2022 Estoril World Superbike Race Two Result: World Superbike Delivers

The World Superbike race two grid avoided the threat of rain that has been looming all morning, but the sky remained grey, like the sky you'd see out of the window in a 70s episode of Pipkins. Jonathan Rea's team made a big show of running a new tyre to the grid, fitting an SC-X tyre with time to spare before the start. Twenty one riders lined up, the weekend's toll increasing with Lucas Mahias's absence.

Toprak Razgatlioglu led into the first turn, beating Jonathan Rea into turn one. Andrea Locatelli tried round the outside of Rea as he took third place from Alvaro Bautista. Jonathan Rea took the lead into turn six as the white flags waved at the side of the track. Bautista took third place from Locatelli who clashed with Alex Lowes through the turn nine chicane. A front mudguardless Iker Lekuona took fourth place during the contretemps. At the end of lap two, Lowes set the fastest lap, a 1'37.222, as he took fourth place from Lecuona. 

And spots of rain showed up.

Alex Lowes took third place from Alvaro Bautista and set a 1'37.039 on lap three behind Jonathan Rea and Toprak Razgatlioglu. At the start of lap four, Jonathan Rea led Toprak Razgatlioglu and Alex Lowes with Alvaro Bautista between Lowes and Andrea Locatelli. Jonathan Rea slid at turn one but Razgatlioglu couldn't capitalise on it as Bautista closed up to the leading trio. Thea leading quartet were one second clear of Locatelli and Lecuona in the battle for fifth place. Isaac Vinales tested his airbag, reducing the field to just twenty racers. 

Lap seven, and Razgatlioglu took the lead on the brakes into turn one and Rea once again leant on his Yamaha, but the Yamaha held the tighter line in the lead. A lap later, Rea beat Razgatlioglu into turn one, but he overshot the apex and Razgatlioglu slipped past, setting a fastest lap of 1'37.022. On lap eight, Alex Lowes set the fastest lap, a 1'36.978, remaining in third place between Razgatlioglu and Bautista as Rea took the lead down the straight and into turn one. 

With four bikes in the leading group, Andrea Locatelli was in a lonely fifth place, over a second off Bautista and over a second clear of Iker Lecuona and Axel Bassani. The rain remained almost imperceptible as Bautista powered past Lowes down the straight, the Ducati holding a five kilometre an hour advantage over the Kawasaki, to take third place. 

At the start of lap elevenn, Alvaro Bautista threaded through Toprak Razgatlioglu and Jonathan Rea down the straight to take the lead off the pair into turn one. Rea closed up through the chicane, and held onto Bautista down the straight. Alex Lowes lifted and twitched his rear as he outbraked Razgatlioglu for third. In turn five, Bautista slid the rear and let Rea past on a hard line into turns, but down the straight Bautista pulled out in front of Rea, only for Rea to take the lead into turn one of lap thirteen on the brakes.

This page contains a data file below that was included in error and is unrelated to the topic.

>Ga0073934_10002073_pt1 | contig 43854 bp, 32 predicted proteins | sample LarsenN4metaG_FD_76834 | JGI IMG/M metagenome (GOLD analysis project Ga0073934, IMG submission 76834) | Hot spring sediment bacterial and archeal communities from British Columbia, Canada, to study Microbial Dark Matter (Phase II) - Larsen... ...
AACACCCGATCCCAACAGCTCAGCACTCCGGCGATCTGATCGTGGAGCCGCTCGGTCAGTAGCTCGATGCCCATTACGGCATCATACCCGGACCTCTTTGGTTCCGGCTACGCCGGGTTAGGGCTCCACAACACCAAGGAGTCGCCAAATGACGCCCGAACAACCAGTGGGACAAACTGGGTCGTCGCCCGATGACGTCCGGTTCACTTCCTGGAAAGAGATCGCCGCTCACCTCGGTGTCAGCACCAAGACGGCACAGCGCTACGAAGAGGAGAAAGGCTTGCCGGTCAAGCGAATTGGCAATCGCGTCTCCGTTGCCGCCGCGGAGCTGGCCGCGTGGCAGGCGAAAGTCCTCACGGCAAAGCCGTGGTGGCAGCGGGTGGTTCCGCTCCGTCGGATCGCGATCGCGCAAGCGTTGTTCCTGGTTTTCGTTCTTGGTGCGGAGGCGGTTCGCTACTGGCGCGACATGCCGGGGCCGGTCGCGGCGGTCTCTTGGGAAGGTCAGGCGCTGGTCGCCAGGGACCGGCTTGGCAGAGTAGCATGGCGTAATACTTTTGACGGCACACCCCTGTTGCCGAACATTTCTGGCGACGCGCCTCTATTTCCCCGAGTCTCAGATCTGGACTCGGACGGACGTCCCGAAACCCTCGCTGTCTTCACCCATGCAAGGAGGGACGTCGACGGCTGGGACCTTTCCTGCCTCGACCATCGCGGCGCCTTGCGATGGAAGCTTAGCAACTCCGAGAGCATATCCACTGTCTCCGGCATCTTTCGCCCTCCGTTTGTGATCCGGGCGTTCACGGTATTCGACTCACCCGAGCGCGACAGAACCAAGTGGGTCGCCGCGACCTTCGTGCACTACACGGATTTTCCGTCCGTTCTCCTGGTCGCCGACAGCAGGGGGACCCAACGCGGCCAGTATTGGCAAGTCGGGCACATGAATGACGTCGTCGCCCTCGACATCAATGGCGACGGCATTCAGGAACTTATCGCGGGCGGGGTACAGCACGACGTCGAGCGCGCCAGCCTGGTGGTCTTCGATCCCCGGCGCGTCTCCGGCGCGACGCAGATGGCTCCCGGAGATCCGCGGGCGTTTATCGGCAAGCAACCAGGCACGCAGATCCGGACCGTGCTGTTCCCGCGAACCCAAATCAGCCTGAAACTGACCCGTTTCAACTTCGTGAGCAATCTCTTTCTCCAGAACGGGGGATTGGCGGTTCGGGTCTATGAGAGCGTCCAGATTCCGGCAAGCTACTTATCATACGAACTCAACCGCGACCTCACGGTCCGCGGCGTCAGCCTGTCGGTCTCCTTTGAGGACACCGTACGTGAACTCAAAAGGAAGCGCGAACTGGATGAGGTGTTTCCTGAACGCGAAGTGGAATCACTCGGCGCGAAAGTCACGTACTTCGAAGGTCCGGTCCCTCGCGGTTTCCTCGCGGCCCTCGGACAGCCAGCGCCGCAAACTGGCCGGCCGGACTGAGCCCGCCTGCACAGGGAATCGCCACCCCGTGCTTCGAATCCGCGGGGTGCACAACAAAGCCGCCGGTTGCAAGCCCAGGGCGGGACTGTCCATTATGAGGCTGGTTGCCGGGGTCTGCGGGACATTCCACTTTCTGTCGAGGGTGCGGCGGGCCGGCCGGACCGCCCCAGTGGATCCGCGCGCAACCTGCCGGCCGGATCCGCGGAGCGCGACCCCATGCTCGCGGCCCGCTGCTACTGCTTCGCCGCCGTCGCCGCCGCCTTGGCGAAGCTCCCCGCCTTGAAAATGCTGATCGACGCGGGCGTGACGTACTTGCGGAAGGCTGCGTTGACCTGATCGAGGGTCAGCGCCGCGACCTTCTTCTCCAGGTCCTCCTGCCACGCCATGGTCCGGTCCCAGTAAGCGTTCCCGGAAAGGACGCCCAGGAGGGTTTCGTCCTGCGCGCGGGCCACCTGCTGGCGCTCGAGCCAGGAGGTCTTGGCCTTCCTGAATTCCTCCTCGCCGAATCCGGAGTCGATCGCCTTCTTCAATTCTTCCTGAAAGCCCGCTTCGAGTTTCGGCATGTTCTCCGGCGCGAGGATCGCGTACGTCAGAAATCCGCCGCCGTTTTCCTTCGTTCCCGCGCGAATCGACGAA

Alvaro Bautista couldn't break free in the lead but he took the lead back into turn one of lap fourteen. Bautista led Rea, Razgatlioglu and Lowes, over two seconds clear of Locatelli in fifth. Rea gently skipped his rear tyre as he closed up on Bautista into turn six, but he couldn't get close enough to show him a wheel. Bautista increased the lead down the straight but Rea couldn't close up enough in the first few turns to make a pass. Bautista eked out a couple of tenths of a second around lap fifteen, but Rea was able to close them up in the second half of the track. 

Alex Lowes finally dropped off the leading trio, settling into a comfortable fourth place, almost two seconds clear of Andrea Locatelli. With five laps to go, it was time for tyre life to come into play and only half a second covered the leading trio of Bautista, Rea and Razgatlioglu. Rea had two slow behind Bautista into almost every corner, his Kawasaki faster everywhere round the lap apart from the straight. 

With three laps to go, Alvaro Bautista led Jonathan Rea and Toprak Razgatlioglu. Alex Lowes was almost four seconds off the leading trio, with Andrea Locatelli and Iker Lecuona over a second behind him. Two laps from the flag, Toprak razgatlioglu settled for third place, dropping over a second from Bautista and Rea. Bautista looked like he had enough of a lead to keep Rea from making a pass attempt as they started the last lap. Jonathan Rea set a fastest lap of 1'36.919 to start the last lap, but not close enough to pass into turn one.

Jonathan Rea pushed under into turn seven but Bautista held the inside line into eight, and the pair headed to the chicane of turn nine. Rea clawed his way into the lead through the chicane and held the lead until the last turn where he slid in the apex and had to cut his throttle until the grip returned. He held the power on on the exit of the turn and somehow held the lead to the flag.